When I read the recent article in Free Malaysia Today  ‘Penang NGOs — an opposition force without accountability? — — Timothy Tye and Joshua Woo’ the first thing that came to mind was ‘Ouch!’ Because even though I have no affiliation to the NGOs Timothy and Ahmad Hilmi PENANGJoshua were referring t,o I do follow the issues raised in particular the proposed PIL1 highway and the so-called Penang Transport Master Plan (PTPM). I would say the article summarily denied the positive contributions of Penang NGOs for example, when they successfully halted/revised the implementation of PORR and Penang Global City Center (PGCC) among others.

The primary purpose of their article I gather is to discredit the NGOs especially those who have raised questions on the viability and future prospects of PTPM as a whole coupled with the South Reclamation Scheme. By citing other ‘successful’ projects implemented over the years, readers are supposed to also accept that PIL1, PTPM and SRS will be just as successful.

Penang _ meeeting of state government with SRS consotium 15 aug. 2015

Gentlemen of SRS Consortium and State government meeting in Komtar to finalise PTMP.

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PTMP – Frequently Asked Questions (FAQ)

Penang home page top climate action plan flood traffic congestoin

“All you need to know about the Penang Transport Master Plan project”

The words of the organizers and proposed implementors of the master plan, and if you go to their site using these links there, you will see both the questions and their answers.  As per the Q and A for the first question below:


TDM – A World Streets Primer

TDM HOV lane

Since TDM (Transportation Demand Management) is a key pillar of the New Mobility Agenda strategy, and of our now forming-up Five Percent Challenge Climate Emergency program, it is important that the basic distinctions are clear for all.  In one of our recent master classes, when several students asked me to clarify for them, I turned the tables instead and asked them, since we are now firmly in the 21st century, to go home, spend a bit of time online and come up with something that answered their question to their satisfaction.  Here is what they came up with, taken whole hog from (which we then lightly edited together and offer for your reading pleasure).

Quick-start references:

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Penang government state public presentation PTMP

 – Susan Loone, 20 March 2019

“Recommended reading for anyone who cares about Penang, Mobility and Democracy”

Activists today expressed their outrage over the conditional approval of the Penang Structure Plan (PSP) 2030 to include several megaprojects.

Consumers Association of Penang’s Meena Raman said that despite civil society organisations registering objections to these projects at public hearings organised by the state government, their views were not taken into account.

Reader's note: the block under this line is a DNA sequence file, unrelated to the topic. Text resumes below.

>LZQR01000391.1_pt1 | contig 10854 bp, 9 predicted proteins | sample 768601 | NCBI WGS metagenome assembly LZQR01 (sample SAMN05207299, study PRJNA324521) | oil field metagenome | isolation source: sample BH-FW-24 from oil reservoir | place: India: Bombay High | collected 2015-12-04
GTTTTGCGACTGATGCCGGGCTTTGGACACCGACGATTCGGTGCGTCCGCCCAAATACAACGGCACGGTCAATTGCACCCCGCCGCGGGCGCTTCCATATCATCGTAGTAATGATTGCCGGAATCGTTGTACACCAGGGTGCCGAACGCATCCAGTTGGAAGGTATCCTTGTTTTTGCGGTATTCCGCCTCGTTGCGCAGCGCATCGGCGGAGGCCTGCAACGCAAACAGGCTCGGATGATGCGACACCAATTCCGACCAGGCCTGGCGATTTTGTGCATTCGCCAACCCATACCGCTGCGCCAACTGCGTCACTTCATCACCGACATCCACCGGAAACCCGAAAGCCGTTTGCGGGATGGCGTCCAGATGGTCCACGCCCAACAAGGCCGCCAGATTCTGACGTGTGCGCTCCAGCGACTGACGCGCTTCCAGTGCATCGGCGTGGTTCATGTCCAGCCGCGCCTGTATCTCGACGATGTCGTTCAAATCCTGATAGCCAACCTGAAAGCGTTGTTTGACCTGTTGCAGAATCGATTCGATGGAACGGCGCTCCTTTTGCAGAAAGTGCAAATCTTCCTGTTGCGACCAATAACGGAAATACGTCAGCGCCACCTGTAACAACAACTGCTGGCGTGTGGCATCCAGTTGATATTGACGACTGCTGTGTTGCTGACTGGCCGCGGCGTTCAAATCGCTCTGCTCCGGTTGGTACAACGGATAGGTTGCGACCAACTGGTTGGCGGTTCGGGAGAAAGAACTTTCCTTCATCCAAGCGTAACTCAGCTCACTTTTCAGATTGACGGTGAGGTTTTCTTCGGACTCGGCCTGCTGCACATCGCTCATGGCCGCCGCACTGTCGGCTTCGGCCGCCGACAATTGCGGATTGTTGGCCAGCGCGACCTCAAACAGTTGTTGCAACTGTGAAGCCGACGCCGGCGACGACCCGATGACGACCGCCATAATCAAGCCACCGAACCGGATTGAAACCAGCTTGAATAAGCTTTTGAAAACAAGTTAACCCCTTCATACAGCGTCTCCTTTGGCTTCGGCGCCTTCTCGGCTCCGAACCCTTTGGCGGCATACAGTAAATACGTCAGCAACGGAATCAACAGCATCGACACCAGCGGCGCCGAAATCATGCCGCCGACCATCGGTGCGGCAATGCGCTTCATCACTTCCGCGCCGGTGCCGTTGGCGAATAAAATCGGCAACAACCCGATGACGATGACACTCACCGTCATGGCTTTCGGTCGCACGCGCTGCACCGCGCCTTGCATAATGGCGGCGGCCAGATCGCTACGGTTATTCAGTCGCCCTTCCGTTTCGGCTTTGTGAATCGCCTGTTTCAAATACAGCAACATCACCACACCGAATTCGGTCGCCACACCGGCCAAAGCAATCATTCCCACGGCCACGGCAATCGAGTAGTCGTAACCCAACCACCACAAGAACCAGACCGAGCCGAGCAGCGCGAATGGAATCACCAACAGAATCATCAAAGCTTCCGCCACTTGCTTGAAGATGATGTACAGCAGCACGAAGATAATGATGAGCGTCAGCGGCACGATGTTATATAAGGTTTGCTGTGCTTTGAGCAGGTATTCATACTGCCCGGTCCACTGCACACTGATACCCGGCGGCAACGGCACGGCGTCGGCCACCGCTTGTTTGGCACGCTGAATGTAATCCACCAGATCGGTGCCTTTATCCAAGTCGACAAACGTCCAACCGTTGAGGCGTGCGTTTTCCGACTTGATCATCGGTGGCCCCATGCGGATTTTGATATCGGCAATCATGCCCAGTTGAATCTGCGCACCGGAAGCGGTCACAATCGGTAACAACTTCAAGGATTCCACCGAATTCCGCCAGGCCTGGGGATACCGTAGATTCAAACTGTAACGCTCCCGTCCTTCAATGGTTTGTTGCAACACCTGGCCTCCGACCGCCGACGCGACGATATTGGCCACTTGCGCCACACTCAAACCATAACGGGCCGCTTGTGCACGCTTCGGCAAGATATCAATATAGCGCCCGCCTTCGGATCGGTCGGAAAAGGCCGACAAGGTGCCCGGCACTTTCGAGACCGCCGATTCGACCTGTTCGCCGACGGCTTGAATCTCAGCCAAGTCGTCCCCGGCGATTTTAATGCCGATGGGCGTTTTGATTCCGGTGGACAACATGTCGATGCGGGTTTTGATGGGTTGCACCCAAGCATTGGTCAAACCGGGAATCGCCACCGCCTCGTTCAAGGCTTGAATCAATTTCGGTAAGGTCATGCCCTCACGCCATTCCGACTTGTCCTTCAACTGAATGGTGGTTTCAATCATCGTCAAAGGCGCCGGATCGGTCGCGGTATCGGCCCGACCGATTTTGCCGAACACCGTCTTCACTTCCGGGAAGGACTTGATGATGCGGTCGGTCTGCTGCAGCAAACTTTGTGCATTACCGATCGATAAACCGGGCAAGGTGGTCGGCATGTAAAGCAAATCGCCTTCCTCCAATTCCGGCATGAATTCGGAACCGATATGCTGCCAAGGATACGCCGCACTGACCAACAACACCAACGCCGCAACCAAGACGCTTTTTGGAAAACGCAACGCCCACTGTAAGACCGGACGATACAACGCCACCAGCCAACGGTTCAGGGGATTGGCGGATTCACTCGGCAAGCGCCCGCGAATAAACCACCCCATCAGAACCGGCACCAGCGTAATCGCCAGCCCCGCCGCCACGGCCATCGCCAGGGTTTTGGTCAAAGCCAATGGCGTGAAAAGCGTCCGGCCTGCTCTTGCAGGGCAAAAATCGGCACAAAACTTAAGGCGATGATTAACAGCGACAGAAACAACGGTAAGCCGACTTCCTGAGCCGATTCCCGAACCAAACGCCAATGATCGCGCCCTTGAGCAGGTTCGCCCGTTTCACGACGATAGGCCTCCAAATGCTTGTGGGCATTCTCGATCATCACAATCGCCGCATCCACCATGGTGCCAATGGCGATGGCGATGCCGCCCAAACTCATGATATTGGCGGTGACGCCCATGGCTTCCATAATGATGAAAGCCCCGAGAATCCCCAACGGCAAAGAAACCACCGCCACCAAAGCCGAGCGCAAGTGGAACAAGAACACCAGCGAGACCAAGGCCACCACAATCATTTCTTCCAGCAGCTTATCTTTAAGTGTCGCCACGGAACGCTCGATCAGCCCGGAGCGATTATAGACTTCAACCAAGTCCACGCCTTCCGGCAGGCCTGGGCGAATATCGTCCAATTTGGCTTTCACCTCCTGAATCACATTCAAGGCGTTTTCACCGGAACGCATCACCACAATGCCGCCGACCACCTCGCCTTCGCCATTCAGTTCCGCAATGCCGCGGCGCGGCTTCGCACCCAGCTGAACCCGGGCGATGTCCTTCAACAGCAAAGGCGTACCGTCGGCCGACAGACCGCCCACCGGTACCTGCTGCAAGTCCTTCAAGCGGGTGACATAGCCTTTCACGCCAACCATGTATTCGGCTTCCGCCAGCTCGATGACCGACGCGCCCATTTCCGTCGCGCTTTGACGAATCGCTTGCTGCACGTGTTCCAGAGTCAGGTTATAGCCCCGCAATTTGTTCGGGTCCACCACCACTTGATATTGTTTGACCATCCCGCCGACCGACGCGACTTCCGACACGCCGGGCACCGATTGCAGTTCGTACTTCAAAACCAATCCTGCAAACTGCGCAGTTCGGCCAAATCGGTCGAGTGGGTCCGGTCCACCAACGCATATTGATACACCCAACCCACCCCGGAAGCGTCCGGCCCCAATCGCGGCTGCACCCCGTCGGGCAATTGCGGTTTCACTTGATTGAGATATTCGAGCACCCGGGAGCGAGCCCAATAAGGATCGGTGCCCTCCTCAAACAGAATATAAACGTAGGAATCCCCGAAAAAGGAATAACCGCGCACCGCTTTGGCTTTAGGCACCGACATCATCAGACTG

“Obviously, the state government did not listen. They have not taken into account whatever we said during our meetings and public hearings, where we clearly stated our views and objections to the projects,” she told Malaysiakini.

“The process of public hearing which the state government embarked on was merely a formality required by law, but in reality, it was just a rubber stamp to support their warped vision of Penang.

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Kaohsiung Accomplishments And Technical Competence Deficits In Penang

Comment from Yueh Kwong Leong in today’s WhatsApp S/P  exchanges: “Kaohsiung in Taiwan was considered the most polluted industrial city in Asian. It is today considered as one of the most green city in Asia.”

Penang Halcrow Insitutionnal Plan report cover top halfKaohsiung, yes! Good example.

For the record, we have been strategically involved in the Kaohsiung transition process in the transport sector since 2009. Among that city’s great accomplishments have been an important capacity building effort over the last decade, both within the various local government offices, but also because Taiwan has developed world level technical, planning and policy capabilities and a professional/university network that puts the necessary expertise at the fingertips of local government. These networks of competence are important factors in the advances being made not only in Kaohsiung but also a number of other cities in Taiwan.  (Cities compete!)

As far as I am concerned this is THE GREAT WEAK POINT in your capabilities in Penang today – and the general chaos that has surrounded the so-called PTMP has in large part due to these persistent technical competence deficits.